Gone are the days when digital interactions took place only through desktop computers. Today, many people use a wide variety of devices such as tablets and smartphones to access the Internet. A study by Gartner reveals that more than 50% of users will use a mobile device first for all online activities, by 2018. The huge growth in the number people using multiple devices to access the Internet is compelling companies to develop online materials that are device-agnostic, and e-learning courses are no exception.
Are you too planning to create web-based learning materials that can be accessed seamlessly on different devices? Among various aspects you need to consider, developing a good visual design strategy is inarguably the most important. Here are 3 sure-shot tips to come up with the winning visual design for your multi-device compatible online course.
1. Harness the Power of Cascading Style Sheets
Often, e-learning developers use the same visual assets for various layouts while designing a web-based course that can be accessed on multiple devices. However, it is advisable to include slightly different images, depending on the context. It is a good idea to use the media queries feature of CSS to display different images on different devices. Here is an example:
The above image is large and can be displayed effectively on desktop computers. However, it may not render well on mobile devices. So, this image can be replaced with the following, when the content is accessed on tablet PCs.
Make sure you adopt the ‘mobile first’ strategy, when you use CSS media queries. See that your default layout is the mobile layout, and not the desktop layout. This will help ensure that only mobile elements are downloaded when the course loads on a mobile device and not the desktop resources.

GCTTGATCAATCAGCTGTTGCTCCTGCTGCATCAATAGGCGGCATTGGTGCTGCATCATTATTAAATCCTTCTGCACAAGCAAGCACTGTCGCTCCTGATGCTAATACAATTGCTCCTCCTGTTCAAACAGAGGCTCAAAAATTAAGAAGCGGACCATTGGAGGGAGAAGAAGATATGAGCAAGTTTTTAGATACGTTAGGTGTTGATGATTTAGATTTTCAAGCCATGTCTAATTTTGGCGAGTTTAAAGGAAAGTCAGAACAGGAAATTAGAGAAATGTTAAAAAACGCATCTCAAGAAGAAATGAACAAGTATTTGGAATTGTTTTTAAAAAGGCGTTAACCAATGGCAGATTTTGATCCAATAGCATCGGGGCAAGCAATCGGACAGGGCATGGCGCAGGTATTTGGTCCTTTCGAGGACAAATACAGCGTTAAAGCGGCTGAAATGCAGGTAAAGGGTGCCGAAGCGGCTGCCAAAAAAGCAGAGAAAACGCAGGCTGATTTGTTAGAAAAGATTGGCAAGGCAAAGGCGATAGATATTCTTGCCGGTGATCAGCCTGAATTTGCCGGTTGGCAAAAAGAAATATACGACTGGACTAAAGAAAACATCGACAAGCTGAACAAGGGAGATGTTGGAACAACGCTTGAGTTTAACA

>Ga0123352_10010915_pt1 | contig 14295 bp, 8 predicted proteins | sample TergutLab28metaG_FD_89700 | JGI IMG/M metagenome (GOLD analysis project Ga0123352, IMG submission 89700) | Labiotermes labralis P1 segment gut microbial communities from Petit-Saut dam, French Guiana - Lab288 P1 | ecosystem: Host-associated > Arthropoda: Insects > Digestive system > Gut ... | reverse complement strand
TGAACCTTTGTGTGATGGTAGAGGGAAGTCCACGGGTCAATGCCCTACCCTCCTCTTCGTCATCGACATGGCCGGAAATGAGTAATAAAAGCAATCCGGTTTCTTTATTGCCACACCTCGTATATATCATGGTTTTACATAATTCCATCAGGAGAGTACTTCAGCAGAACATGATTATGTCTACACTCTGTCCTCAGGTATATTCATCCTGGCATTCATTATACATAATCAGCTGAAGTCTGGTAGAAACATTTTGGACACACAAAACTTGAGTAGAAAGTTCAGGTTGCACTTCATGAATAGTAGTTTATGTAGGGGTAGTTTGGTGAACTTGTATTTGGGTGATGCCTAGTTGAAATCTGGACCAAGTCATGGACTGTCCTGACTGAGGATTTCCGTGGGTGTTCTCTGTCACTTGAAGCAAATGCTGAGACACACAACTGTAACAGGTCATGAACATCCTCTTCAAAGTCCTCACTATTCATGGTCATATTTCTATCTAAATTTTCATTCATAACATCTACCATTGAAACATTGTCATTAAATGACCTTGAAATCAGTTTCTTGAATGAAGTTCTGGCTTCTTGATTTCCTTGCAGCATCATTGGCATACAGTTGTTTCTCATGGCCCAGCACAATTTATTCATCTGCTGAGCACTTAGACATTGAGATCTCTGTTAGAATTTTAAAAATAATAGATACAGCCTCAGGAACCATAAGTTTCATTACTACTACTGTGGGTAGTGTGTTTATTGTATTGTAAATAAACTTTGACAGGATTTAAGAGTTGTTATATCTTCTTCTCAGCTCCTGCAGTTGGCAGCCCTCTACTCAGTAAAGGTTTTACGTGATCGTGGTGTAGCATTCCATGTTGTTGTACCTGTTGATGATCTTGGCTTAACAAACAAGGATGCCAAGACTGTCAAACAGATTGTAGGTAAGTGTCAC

2. Use Vector Images Instead of Bitmaps
One of the biggest problems with bitmaps is that they can’t be re-scaled, and this leads to poor visual experiences at higher resolutions. You can overcome this problem by opting for vector images. These images, unlike bitmaps, scale infinitely, and this helps render them effectively on desktop screens.
You can use CSS to produce effects such as shadows, gradients, and rounded corners for vector images used in your responsive e-learning courses. However, most vector images are not rendered properly on old browsers such as InternetExplorer 8. You can overcome this problem using the <object> element.
Canvas is ideal for creating graphics for games and visualizing complex information, but is not very useful to develop standard GUI elements. Moreover, the text on canvases can’t be altered easily, as they are raster images.
Effective responsive visual design plays a key role in delivering good learning experiences across multiple devices. By following the tips shared above, you can come up with the winning graphic design strategy for your device-agnostic e-learning course. Hope you liked the post. Do share your views.
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